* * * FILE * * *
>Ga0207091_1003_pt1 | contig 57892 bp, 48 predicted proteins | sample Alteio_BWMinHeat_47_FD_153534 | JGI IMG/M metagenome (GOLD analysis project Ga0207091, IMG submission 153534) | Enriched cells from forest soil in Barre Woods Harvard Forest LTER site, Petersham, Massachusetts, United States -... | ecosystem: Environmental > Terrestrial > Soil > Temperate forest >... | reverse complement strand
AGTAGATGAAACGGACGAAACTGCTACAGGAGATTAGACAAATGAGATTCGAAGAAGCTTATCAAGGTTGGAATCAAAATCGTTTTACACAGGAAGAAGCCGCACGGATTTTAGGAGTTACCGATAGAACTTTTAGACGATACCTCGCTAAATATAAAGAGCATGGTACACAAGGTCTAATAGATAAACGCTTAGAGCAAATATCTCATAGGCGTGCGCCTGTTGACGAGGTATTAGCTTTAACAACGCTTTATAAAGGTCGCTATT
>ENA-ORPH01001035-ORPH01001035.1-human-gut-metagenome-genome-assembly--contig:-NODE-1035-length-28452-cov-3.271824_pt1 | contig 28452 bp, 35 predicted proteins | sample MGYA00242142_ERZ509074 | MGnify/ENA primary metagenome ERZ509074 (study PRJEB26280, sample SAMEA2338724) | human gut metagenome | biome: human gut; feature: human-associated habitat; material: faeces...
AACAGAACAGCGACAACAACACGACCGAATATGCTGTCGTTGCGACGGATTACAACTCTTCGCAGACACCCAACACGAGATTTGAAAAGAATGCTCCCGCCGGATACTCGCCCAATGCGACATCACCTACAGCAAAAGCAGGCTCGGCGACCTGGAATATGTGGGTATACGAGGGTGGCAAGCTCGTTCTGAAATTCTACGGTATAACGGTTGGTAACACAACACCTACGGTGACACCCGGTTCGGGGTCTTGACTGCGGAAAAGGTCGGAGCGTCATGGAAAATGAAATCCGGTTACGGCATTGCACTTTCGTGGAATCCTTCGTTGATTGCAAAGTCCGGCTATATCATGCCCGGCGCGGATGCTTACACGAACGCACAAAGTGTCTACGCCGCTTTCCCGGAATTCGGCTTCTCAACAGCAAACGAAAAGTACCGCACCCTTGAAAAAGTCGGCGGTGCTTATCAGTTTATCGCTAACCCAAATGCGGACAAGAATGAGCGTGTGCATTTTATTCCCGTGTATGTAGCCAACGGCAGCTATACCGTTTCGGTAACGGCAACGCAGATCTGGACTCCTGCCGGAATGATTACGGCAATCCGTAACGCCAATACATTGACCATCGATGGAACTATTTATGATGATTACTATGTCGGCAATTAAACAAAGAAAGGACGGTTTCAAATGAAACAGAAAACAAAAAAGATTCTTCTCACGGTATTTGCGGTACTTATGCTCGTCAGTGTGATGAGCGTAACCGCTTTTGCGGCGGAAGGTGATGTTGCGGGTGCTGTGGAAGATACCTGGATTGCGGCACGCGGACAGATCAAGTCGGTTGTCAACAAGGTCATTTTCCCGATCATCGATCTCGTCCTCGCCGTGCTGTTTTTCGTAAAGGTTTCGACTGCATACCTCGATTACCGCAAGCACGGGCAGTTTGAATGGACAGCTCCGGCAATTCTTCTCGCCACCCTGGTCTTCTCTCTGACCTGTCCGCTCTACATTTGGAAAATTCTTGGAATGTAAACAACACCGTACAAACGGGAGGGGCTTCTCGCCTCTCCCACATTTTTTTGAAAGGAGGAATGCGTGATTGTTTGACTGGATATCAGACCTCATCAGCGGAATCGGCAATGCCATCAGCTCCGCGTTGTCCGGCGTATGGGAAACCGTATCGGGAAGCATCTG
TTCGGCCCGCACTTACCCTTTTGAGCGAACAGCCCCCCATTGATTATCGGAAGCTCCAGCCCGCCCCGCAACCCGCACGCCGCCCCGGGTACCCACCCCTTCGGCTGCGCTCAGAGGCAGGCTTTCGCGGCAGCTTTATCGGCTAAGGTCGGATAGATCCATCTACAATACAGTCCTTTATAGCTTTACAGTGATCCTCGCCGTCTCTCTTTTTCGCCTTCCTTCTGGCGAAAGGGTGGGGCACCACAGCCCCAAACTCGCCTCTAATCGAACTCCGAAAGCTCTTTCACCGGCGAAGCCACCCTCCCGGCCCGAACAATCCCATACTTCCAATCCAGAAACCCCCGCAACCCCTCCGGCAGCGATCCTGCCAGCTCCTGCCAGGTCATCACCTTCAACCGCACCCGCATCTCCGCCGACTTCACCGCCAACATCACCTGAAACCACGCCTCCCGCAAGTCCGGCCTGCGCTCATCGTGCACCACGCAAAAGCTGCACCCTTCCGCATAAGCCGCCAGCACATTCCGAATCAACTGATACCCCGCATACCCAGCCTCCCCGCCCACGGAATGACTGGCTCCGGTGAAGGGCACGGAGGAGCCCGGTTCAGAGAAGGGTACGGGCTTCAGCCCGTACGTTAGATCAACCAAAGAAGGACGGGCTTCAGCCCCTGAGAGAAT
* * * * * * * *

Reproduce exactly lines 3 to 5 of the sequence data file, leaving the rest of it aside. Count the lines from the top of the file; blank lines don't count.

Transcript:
>ENA-ORPH01001035-ORPH01001035.1-human-gut-metagenome-genome-assembly--contig:-NODE-1035-length-28452-cov-3.271824_pt1 | contig 28452 bp, 35 predicted proteins | sample MGYA00242142_ERZ509074 | MGnify/ENA primary metagenome ERZ509074 (study PRJEB26280, sample SAMEA2338724) | human gut metagenome | biome: human gut; feature: human-associated habitat; material: faeces...
AACAGAACAGCGACAACAACACGACCGAATATGCTGTCGTTGCGACGGATTACAACTCTTCGCAGACACCCAACACGAGATTTGAAAAGAATGCTCCCGCCGGATACTCGCCCAATGCGACATCACCTACAGCAAAAGCAGGCTCGGCGACCTGGAATATGTGGGTATACGAGGGTGGCAAGCTCGTTCTGAAATTCTACGGTATAACGGTTGGTAACACAACACCTACGGTGACACCCGGTTCGGGGTCTTGACTGCGGAAAAGGTCGGAGCGTCATGGAAAATGAAATCCGGTTACGGCATTGCACTTTCGTGGAATCCTTCGTTGATTGCAAAGTCCGGCTATATCATGCCCGGCGCGGATGCTTACACGAACGCACAAAGTGTCTACGCCGCTTTCCCGGAATTCGGCTTCTCAACAGCAAACGAAAAGTACCGCACCCTTGAAAAAGTCGGCGGTGCTTATCAGTTTATCGCTAACCCAAATGCGGACAAGAATGAGCGTGTGCATTTTATTCCCGTGTATGTAGCCAACGGCAGCTATACCGTTTCGGTAACGGCAACGCAGATCTGGACTCCTGCCGGAATGATTACGGCAATCCGTAACGCCAATACATTGACCATCGATGGAACTATTTATGATGATTACTATGTCGGCAATTAAACAAAGAAAGGACGGTTTCAAATGAAACAGAAAACAAAAAAGATTCTTCTCACGGTATTTGCGGTACTTATGCTCGTCAGTGTGATGAGCGTAACCGCTTTTGCGGCGGAAGGTGATGTTGCGGGTGCTGTGGAAGATACCTGGATTGCGGCACGCGGACAGATCAAGTCGGTTGTCAACAAGGTCATTTTCCCGATCATCGATCTCGTCCTCGCCGTGCTGTTTTTCGTAAAGGTTTCGACTGCATACCTCGATTACCGCAAGCACGGGCAGTTTGAATGGACAGCTCCGGCAATTCTTCTCGCCACCCTGGTCTTCTCTCTGACCTGTCCGCTCTACATTTGGAAAATTCTTGGAATGTAAACAACACCGTACAAACGGGAGGGGCTTCTCGCCTCTCCCACATTTTTTTGAAAGGAGGAATGCGTGATTGTTTGACTGGATATCAGACCTCATCAGCGGAATCGGCAATGCCATCAGCTCCGCGTTGTCCGGCGTATGGGAAACCGTATCGGGAAGCATCTG
TTCGGCCCGCACTTACCCTTTTGAGCGAACAGCCCCCCATTGATTATCGGAAGCTCCAGCCCGCCCCGCAACCCGCACGCCGCCCCGGGTACCCACCCCTTCGGCTGCGCTCAGAGGCAGGCTTTCGCGGCAGCTTTATCGGCTAAGGTCGGATAGATCCATCTACAATACAGTCCTTTATAGCTTTACAGTGATCCTCGCCGTCTCTCTTTTTCGCCTTCCTTCTGGCGAAAGGGTGGGGCACCACAGCCCCAAACTCGCCTCTAATCGAACTCCGAAAGCTCTTTCACCGGCGAAGCCACCCTCCCGGCCCGAACAATCCCATACTTCCAATCCAGAAACCCCCGCAACCCCTCCGGCAGCGATCCTGCCAGCTCCTGCCAGGTCATCACCTTCAACCGCACCCGCATCTCCGCCGACTTCACCGCCAACATCACCTGAAACCACGCCTCCCGCAAGTCCGGCCTGCGCTCATCGTGCACCACGCAAAAGCTGCACCCTTCCGCATAAGCCGCCAGCACATTCCGAATCAACTGATACCCCGCATACCCAGCCTCCCCGCCCACGGAATGACTGGCTCCGGTGAAGGGCACGGAGGAGCCCGGTTCAGAGAAGGGTACGGGCTTCAGCCCGTACGTTAGATCAACCAAAGAAGGACGGGCTTCAGCCCCTGAGAGAAT